Predictors of poor sleep quality

With age comes poor sleep. Age-related changes in sleep may be associated with poor cognitive outcomes, and therefore it is imperative to outline causes of poor sleep. Identifying causes may help to alleviate them. So why does aging bring poor sleep? And who is at risk? A recent review article aggregated articles on sleep disturbances in older adults in an attempt to discern the most prominent causes. This post will outline and review the risk factors for poor sleep that is associated with age.

Overview: The researchers first identified which self-reported demographic information was linked with insomnia. They found the most likely candidates to have insomnia are female, depressed, those with marriage stress, and those in poor physical health (described in more detail below). A few studies suggested that low physical activity (exercise) is linked with insomnia, but others failed to capture this link. Additionally, African Americans were more likely to suffer from insomnia, and so were widows/widowers and those with a lower economic status. There were also studies in which sleep was measured objectively through the use of motion-detecting watches. They found those with higher weight and poorer cognitive functioning had poorer quality sleep (although this is a chicken and egg situation in which it is unclear what came first). 

Depression: This risk factor deserves its own category given that it is so strongly linked with sleep disturbances. In fact, in 10 out of 13 studies reviewed in this piece, depression was found to be a strong predictor. One study found “risk for future sleep disturbances was increased by 7% per additional depressive symptom.” What’s worse, there may be an unending cycle where depression can worsen sleep, and sleep loss can worsen depression. Therefore, this risk factor is critical and should be addressed if possible.

Physical Health: It is not surprising that poor health is related to poor sleep, but which health factors specifically? It seems that, according to these past studies, the strongest predictors of poor sleep are number of medical conditions and chronic diseases (heart disease, to name a predominant predictor). Additionally, the use of medications, especially benzodiazepines and sedatives, predict poorer sleep outcomes.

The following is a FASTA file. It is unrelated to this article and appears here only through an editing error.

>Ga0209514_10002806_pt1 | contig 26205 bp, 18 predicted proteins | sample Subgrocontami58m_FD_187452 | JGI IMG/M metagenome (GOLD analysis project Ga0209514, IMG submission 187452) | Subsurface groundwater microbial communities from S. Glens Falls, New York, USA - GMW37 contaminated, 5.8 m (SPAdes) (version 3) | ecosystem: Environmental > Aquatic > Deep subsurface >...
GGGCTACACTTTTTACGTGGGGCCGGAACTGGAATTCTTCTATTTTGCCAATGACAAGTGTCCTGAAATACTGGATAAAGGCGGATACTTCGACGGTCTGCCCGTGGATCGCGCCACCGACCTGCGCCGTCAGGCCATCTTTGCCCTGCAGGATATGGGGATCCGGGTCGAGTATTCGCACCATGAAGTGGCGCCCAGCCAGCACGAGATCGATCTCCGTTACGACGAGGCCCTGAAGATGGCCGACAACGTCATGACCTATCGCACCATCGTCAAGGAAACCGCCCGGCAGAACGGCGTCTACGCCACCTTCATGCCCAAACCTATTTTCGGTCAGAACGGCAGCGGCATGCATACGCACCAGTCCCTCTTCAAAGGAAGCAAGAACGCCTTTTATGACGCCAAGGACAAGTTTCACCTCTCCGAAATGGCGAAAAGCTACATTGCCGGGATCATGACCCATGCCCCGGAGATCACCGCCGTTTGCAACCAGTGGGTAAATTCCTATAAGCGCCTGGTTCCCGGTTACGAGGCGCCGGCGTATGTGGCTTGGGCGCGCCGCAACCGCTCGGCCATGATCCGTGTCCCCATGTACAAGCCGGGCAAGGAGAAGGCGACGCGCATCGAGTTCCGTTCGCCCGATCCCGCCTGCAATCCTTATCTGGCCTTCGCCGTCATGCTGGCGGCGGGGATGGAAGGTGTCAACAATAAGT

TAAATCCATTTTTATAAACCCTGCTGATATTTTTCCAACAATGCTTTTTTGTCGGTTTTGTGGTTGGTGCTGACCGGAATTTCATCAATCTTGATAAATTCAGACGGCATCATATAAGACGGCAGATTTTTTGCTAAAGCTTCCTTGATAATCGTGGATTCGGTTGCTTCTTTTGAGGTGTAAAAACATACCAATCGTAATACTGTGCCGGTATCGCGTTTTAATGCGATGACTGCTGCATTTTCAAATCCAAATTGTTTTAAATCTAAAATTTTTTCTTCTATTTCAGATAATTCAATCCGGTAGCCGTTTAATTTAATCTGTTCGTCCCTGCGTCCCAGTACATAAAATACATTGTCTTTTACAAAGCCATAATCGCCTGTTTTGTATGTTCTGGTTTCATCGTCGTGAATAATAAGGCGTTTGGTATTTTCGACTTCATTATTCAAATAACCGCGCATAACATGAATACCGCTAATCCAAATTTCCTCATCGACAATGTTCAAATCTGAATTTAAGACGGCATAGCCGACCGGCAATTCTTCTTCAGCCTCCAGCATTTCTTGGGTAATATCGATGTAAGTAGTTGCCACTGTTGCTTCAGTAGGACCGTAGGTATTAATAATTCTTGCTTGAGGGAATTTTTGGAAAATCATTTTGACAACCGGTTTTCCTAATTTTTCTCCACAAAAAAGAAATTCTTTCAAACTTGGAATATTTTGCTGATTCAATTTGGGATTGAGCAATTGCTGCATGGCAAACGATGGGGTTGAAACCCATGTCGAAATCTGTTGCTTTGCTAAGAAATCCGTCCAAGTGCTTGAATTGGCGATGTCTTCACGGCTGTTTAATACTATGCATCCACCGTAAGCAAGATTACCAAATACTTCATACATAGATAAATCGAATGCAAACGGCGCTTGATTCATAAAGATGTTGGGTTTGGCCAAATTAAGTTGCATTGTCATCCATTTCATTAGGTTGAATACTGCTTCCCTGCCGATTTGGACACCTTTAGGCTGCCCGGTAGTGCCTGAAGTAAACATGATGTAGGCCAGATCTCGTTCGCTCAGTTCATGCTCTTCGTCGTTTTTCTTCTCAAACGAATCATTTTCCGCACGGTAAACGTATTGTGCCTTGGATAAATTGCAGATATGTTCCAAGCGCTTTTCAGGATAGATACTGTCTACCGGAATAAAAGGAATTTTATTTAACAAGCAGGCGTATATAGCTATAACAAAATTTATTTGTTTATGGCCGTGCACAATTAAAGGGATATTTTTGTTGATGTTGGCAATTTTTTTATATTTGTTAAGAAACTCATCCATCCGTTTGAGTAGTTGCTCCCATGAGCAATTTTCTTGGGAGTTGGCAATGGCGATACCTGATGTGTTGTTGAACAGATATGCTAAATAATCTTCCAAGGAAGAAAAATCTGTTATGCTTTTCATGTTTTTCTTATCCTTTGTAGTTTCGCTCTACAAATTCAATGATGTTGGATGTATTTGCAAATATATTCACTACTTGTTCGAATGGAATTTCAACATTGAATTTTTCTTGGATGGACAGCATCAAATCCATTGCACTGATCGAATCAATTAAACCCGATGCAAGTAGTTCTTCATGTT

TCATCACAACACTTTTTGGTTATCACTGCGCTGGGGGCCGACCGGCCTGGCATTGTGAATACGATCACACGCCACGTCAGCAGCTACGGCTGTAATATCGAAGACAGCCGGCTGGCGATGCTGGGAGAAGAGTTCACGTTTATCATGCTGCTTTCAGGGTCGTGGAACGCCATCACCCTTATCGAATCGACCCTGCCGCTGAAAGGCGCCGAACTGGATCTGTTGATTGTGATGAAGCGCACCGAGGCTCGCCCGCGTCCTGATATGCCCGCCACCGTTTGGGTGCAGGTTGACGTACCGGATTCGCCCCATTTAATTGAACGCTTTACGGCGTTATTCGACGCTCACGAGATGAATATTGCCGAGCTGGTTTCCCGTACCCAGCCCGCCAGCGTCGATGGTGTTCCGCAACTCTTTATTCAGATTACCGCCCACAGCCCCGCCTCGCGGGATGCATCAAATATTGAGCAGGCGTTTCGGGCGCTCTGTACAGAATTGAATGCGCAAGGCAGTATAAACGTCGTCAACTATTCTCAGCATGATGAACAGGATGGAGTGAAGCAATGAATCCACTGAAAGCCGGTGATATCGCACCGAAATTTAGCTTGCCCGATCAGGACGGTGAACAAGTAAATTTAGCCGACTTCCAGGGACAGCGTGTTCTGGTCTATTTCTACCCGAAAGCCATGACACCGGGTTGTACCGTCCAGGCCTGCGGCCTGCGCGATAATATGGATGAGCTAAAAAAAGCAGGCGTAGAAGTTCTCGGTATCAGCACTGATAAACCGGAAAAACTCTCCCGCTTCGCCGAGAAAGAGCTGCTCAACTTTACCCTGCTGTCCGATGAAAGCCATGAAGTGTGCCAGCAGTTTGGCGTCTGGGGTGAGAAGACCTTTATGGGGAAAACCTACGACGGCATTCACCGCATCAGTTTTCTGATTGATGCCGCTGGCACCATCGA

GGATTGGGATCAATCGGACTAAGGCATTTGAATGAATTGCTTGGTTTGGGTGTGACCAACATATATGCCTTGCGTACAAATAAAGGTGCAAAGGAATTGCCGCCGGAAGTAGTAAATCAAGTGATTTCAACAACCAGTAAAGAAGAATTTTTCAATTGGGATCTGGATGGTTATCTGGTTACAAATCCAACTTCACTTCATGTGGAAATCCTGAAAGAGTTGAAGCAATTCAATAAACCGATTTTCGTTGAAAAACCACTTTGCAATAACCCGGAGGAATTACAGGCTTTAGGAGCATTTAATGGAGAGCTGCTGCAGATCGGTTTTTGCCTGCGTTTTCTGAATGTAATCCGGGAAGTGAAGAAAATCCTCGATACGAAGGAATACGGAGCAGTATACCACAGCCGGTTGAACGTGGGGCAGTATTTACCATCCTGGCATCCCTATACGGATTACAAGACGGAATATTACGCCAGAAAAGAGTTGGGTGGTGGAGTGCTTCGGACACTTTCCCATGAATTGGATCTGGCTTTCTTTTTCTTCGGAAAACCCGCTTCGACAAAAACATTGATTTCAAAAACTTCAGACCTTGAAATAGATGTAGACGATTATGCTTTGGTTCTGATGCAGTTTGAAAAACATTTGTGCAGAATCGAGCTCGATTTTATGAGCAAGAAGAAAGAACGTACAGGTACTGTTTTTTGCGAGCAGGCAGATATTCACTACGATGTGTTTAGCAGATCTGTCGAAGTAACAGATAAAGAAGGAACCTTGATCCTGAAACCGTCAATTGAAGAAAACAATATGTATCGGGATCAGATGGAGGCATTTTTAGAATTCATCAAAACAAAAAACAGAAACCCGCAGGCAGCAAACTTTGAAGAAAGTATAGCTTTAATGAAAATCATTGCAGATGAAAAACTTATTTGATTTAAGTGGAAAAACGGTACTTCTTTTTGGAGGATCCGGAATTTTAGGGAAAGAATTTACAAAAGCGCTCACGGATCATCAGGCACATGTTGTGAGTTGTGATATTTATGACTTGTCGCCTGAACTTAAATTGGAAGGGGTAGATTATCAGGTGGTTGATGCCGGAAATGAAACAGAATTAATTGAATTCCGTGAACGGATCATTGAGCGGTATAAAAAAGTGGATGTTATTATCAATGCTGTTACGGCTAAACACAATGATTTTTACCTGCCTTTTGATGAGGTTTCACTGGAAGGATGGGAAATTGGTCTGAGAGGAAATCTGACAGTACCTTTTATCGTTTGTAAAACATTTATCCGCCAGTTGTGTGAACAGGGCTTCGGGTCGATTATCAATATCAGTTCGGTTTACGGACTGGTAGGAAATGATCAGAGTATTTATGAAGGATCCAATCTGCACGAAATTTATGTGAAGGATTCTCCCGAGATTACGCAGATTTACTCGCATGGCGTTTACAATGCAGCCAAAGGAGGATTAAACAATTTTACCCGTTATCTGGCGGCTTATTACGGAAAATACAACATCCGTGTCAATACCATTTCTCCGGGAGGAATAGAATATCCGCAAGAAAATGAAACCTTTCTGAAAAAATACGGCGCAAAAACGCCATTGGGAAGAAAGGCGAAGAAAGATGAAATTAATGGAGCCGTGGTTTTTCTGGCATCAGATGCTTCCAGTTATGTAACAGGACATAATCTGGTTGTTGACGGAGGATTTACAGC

Summary: For many people, as age increases, sleep quality decreases. It may seem like a futile fight, but physicians and sleep specialists can help create an individualized sleep improvement plan that can include treating depression, improving physical health, and reducing stress. For those with sleep apnea, improving sleep quality is especially important. If sleep is lightened by the aforementioned factors, wearing a sleep treatment device (e.g., CPAP) will be more disturbing to sleep. Therefore, for apneics, improving sleep quality in conjunction with apnea treatment would be twice as beneficial.

Source: Smagula, S. F., Stone, K. L., Fabio, A., & Cauley, J. A. (2015). Risk factors for sleep disturbances in older adults: evidence from prospective studies. Sleep Medicine Reviews.

Janna Mantua


Janna is a PhD Student / Graduate Research Assistant at University of Massachusetts Amherst with a background in clinical sleep research and psychology. Janna Mantua is a PhD student in the Behavioral Neuroscience department at the University of Massachusetts. Her research focuses on sleep and aging, with specific projects on cognitive health, inflammation, memory formation, and neuroimaging. Prior to her PhD work, Janna was involved in research on sleep apnea and cognitive decline at the NYU Sleep Disorders Center.

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